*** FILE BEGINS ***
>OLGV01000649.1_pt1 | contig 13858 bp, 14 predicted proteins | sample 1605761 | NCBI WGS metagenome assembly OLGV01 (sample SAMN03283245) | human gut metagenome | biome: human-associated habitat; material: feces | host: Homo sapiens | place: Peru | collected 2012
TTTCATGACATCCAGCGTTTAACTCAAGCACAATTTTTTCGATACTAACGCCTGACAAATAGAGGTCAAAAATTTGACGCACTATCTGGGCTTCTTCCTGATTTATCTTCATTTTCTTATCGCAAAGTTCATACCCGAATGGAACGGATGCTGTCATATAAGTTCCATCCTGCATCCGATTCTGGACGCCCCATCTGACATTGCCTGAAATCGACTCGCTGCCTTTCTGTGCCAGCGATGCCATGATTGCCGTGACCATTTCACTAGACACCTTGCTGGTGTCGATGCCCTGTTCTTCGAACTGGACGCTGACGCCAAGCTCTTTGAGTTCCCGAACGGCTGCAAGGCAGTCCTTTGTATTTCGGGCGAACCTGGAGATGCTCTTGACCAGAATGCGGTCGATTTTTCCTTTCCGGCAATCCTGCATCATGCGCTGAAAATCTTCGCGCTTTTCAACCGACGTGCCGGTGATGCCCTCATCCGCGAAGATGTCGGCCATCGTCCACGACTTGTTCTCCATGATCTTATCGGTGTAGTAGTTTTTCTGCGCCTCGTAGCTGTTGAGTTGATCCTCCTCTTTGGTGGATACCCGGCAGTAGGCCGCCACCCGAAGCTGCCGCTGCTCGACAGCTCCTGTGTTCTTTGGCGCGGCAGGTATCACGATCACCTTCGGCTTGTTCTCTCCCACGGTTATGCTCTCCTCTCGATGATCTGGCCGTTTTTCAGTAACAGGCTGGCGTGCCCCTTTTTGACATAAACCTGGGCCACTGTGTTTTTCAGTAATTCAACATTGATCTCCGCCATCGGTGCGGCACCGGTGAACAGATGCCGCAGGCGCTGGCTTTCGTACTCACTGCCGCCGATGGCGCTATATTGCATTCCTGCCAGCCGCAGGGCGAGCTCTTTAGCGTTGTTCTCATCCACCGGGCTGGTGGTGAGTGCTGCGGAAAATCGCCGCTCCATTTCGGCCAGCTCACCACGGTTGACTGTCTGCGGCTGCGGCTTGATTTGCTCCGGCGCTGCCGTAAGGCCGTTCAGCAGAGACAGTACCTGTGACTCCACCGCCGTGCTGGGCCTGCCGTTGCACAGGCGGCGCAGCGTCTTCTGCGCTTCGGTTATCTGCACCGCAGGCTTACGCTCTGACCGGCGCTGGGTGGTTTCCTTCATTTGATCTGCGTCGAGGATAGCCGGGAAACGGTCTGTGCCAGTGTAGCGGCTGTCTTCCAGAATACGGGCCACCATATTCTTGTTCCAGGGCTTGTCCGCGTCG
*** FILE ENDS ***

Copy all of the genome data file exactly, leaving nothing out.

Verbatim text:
>OLGV01000649.1_pt1 | contig 13858 bp, 14 predicted proteins | sample 1605761 | NCBI WGS metagenome assembly OLGV01 (sample SAMN03283245) | human gut metagenome | biome: human-associated habitat; material: feces | host: Homo sapiens | place: Peru | collected 2012
TTTCATGACATCCAGCGTTTAACTCAAGCACAATTTTTTCGATACTAACGCCTGACAAATAGAGGTCAAAAATTTGACGCACTATCTGGGCTTCTTCCTGATTTATCTTCATTTTCTTATCGCAAAGTTCATACCCGAATGGAACGGATGCTGTCATATAAGTTCCATCCTGCATCCGATTCTGGACGCCCCATCTGACATTGCCTGAAATCGACTCGCTGCCTTTCTGTGCCAGCGATGCCATGATTGCCGTGACCATTTCACTAGACACCTTGCTGGTGTCGATGCCCTGTTCTTCGAACTGGACGCTGACGCCAAGCTCTTTGAGTTCCCGAACGGCTGCAAGGCAGTCCTTTGTATTTCGGGCGAACCTGGAGATGCTCTTGACCAGAATGCGGTCGATTTTTCCTTTCCGGCAATCCTGCATCATGCGCTGAAAATCTTCGCGCTTTTCAACCGACGTGCCGGTGATGCCCTCATCCGCGAAGATGTCGGCCATCGTCCACGACTTGTTCTCCATGATCTTATCGGTGTAGTAGTTTTTCTGCGCCTCGTAGCTGTTGAGTTGATCCTCCTCTTTGGTGGATACCCGGCAGTAGGCCGCCACCCGAAGCTGCCGCTGCTCGACAGCTCCTGTGTTCTTTGGCGCGGCAGGTATCACGATCACCTTCGGCTTGTTCTCTCCCACGGTTATGCTCTCCTCTCGATGATCTGGCCGTTTTTCAGTAACAGGCTGGCGTGCCCCTTTTTGACATAAACCTGGGCCACTGTGTTTTTCAGTAATTCAACATTGATCTCCGCCATCGGTGCGGCACCGGTGAACAGATGCCGCAGGCGCTGGCTTTCGTACTCACTGCCGCCGATGGCGCTATATTGCATTCCTGCCAGCCGCAGGGCGAGCTCTTTAGCGTTGTTCTCATCCACCGGGCTGGTGGTGAGTGCTGCGGAAAATCGCCGCTCCATTTCGGCCAGCTCACCACGGTTGACTGTCTGCGGCTGCGGCTTGATTTGCTCCGGCGCTGCCGTAAGGCCGTTCAGCAGAGACAGTACCTGTGACTCCACCGCCGTGCTGGGCCTGCCGTTGCACAGGCGGCGCAGCGTCTTCTGCGCTTCGGTTATCTGCACCGCAGGCTTACGCTCTGACCGGCGCTGGGTGGTTTCCTTCATTTGATCTGCGTCGAGGATAGCCGGGAAACGGTCTGTGCCAGTGTAGCGGCTGTCTTCCAGAATACGGGCCACCATATTCTTGTTCCAGGGCTTGTCCGCGTCG